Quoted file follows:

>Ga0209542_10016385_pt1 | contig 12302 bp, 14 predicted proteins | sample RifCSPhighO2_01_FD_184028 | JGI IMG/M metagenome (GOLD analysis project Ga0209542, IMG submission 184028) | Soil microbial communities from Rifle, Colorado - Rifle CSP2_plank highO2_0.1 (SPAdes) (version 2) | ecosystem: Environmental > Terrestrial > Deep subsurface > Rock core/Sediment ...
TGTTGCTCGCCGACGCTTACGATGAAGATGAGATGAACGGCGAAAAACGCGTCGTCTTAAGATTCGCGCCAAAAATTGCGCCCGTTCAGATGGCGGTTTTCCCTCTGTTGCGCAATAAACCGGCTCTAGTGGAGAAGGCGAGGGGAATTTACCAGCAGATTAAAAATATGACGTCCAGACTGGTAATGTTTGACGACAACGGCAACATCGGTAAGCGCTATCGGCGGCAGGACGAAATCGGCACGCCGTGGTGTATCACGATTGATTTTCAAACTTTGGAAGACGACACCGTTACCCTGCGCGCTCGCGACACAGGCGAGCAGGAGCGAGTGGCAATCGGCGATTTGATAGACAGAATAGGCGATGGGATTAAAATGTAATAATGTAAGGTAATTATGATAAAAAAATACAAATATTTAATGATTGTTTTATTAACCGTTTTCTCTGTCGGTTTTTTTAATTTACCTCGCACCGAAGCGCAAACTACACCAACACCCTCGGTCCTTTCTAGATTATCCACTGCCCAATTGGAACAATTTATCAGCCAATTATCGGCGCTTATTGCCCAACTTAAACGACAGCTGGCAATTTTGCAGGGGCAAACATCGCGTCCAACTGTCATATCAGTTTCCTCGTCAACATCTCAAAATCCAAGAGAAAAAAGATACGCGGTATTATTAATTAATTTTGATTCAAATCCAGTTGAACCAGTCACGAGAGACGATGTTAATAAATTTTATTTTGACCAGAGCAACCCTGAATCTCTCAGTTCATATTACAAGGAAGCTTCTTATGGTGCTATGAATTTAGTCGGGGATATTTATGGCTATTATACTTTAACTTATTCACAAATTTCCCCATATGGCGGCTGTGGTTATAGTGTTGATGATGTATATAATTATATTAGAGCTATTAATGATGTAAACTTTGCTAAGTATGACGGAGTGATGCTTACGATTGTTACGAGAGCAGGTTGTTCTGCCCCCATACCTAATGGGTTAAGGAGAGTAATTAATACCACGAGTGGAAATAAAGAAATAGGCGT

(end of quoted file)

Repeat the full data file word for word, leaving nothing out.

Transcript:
>Ga0209542_10016385_pt1 | contig 12302 bp, 14 predicted proteins | sample RifCSPhighO2_01_FD_184028 | JGI IMG/M metagenome (GOLD analysis project Ga0209542, IMG submission 184028) | Soil microbial communities from Rifle, Colorado - Rifle CSP2_plank highO2_0.1 (SPAdes) (version 2) | ecosystem: Environmental > Terrestrial > Deep subsurface > Rock core/Sediment ...
TGTTGCTCGCCGACGCTTACGATGAAGATGAGATGAACGGCGAAAAACGCGTCGTCTTAAGATTCGCGCCAAAAATTGCGCCCGTTCAGATGGCGGTTTTCCCTCTGTTGCGCAATAAACCGGCTCTAGTGGAGAAGGCGAGGGGAATTTACCAGCAGATTAAAAATATGACGTCCAGACTGGTAATGTTTGACGACAACGGCAACATCGGTAAGCGCTATCGGCGGCAGGACGAAATCGGCACGCCGTGGTGTATCACGATTGATTTTCAAACTTTGGAAGACGACACCGTTACCCTGCGCGCTCGCGACACAGGCGAGCAGGAGCGAGTGGCAATCGGCGATTTGATAGACAGAATAGGCGATGGGATTAAAATGTAATAATGTAAGGTAATTATGATAAAAAAATACAAATATTTAATGATTGTTTTATTAACCGTTTTCTCTGTCGGTTTTTTTAATTTACCTCGCACCGAAGCGCAAACTACACCAACACCCTCGGTCCTTTCTAGATTATCCACTGCCCAATTGGAACAATTTATCAGCCAATTATCGGCGCTTATTGCCCAACTTAAACGACAGCTGGCAATTTTGCAGGGGCAAACATCGCGTCCAACTGTCATATCAGTTTCCTCGTCAACATCTCAAAATCCAAGAGAAAAAAGATACGCGGTATTATTAATTAATTTTGATTCAAATCCAGTTGAACCAGTCACGAGAGACGATGTTAATAAATTTTATTTTGACCAGAGCAACCCTGAATCTCTCAGTTCATATTACAAGGAAGCTTCTTATGGTGCTATGAATTTAGTCGGGGATATTTATGGCTATTATACTTTAACTTATTCACAAATTTCCCCATATGGCGGCTGTGGTTATAGTGTTGATGATGTATATAATTATATTAGAGCTATTAATGATGTAAACTTTGCTAAGTATGACGGAGTGATGCTTACGATTGTTACGAGAGCAGGTTGTTCTGCCCCCATACCTAATGGGTTAAGGAGAGTAATTAATACCACGAGTGGAAATAAAGAAATAGGCGT